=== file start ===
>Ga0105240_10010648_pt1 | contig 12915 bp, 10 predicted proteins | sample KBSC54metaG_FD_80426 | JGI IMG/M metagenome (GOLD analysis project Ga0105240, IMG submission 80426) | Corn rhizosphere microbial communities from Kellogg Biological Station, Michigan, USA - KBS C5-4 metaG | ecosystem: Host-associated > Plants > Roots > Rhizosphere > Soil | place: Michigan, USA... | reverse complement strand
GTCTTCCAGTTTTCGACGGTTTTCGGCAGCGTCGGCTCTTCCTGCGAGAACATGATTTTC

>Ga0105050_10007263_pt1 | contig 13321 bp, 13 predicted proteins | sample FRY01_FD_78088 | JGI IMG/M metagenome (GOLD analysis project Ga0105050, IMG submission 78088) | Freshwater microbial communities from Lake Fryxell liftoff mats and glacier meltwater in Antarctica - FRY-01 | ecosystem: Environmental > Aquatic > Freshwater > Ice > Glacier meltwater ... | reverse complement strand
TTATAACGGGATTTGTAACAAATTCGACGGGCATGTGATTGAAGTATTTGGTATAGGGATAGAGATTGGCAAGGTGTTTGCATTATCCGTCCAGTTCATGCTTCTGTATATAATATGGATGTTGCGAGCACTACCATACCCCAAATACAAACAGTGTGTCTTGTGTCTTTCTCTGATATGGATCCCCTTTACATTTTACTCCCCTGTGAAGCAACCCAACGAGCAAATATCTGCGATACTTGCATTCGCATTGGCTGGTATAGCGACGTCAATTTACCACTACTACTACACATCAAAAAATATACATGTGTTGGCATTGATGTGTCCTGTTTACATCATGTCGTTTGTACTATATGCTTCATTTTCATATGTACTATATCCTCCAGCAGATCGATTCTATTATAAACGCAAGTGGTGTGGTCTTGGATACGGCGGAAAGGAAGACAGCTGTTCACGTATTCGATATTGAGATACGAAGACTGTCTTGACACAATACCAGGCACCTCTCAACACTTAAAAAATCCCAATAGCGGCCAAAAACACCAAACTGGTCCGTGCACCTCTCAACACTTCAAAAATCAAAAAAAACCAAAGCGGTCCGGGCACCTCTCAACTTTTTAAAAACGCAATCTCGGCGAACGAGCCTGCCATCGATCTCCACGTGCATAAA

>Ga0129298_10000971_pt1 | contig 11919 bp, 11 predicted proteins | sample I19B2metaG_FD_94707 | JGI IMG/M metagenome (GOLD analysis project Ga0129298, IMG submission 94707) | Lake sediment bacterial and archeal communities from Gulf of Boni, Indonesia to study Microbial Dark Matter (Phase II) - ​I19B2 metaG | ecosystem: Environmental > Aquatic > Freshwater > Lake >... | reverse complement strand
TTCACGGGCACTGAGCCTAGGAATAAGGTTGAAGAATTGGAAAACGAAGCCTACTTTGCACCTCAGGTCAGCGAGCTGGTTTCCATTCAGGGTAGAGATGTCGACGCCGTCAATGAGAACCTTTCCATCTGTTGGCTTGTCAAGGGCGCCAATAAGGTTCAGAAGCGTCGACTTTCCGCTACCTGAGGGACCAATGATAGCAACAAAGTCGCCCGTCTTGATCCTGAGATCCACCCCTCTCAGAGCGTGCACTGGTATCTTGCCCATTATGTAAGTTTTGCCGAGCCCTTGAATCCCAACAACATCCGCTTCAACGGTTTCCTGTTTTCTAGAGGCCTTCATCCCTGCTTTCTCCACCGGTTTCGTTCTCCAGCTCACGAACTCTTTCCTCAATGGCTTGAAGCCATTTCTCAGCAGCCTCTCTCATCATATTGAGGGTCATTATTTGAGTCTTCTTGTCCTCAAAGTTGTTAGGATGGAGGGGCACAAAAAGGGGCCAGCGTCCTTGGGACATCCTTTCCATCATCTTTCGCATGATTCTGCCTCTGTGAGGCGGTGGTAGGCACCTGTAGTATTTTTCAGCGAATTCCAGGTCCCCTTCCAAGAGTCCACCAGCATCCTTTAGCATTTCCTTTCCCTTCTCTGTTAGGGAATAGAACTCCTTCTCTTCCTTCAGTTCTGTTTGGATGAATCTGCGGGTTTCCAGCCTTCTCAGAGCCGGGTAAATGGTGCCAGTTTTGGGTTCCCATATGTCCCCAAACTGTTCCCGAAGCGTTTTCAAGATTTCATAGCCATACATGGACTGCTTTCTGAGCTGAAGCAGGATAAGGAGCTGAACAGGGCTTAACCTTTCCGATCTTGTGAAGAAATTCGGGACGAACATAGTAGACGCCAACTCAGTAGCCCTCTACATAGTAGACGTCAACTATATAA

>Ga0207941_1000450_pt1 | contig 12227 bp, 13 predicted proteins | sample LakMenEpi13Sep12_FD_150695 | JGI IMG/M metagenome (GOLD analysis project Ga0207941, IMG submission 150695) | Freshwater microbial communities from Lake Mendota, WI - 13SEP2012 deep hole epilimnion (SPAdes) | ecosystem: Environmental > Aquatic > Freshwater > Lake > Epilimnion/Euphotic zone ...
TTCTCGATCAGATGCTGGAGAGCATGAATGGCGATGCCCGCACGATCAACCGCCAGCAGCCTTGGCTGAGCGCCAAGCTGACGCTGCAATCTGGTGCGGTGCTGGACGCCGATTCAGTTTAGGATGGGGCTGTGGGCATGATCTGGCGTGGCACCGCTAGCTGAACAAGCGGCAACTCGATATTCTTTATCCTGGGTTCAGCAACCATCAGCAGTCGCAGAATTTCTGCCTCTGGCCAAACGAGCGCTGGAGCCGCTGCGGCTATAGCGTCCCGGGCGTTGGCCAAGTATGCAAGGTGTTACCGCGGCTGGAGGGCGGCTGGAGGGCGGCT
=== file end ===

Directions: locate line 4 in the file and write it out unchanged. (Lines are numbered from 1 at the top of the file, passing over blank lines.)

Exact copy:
TTATAACGGGATTTGTAACAAATTCGACGGGCATGTGATTGAAGTATTTGGTATAGGGATAGAGATTGGCAAGGTGTTTGCATTATCCGTCCAGTTCATGCTTCTGTATATAATATGGATGTTGCGAGCACTACCATACCCCAAATACAAACAGTGTGTCTTGTGTCTTTCTCTGATATGGATCCCCTTTACATTTTACTCCCCTGTGAAGCAACCCAACGAGCAAATATCTGCGATACTTGCATTCGCATTGGCTGGTATAGCGACGTCAATTTACCACTACTACTACACATCAAAAAATATACATGTGTTGGCATTGATGTGTCCTGTTTACATCATGTCGTTTGTACTATATGCTTCATTTTCATATGTACTATATCCTCCAGCAGATCGATTCTATTATAAACGCAAGTGGTGTGGTCTTGGATACGGCGGAAAGGAAGACAGCTGTTCACGTATTCGATATTGAGATACGAAGACTGTCTTGACACAATACCAGGCACCTCTCAACACTTAAAAAATCCCAATAGCGGCCAAAAACACCAAACTGGTCCGTGCACCTCTCAACACTTCAAAAATCAAAAAAAACCAAAGCGGTCCGGGCACCTCTCAACTTTTTAAAAACGCAATCTCGGCGAACGAGCCTGCCATCGATCTCCACGTGCATAAA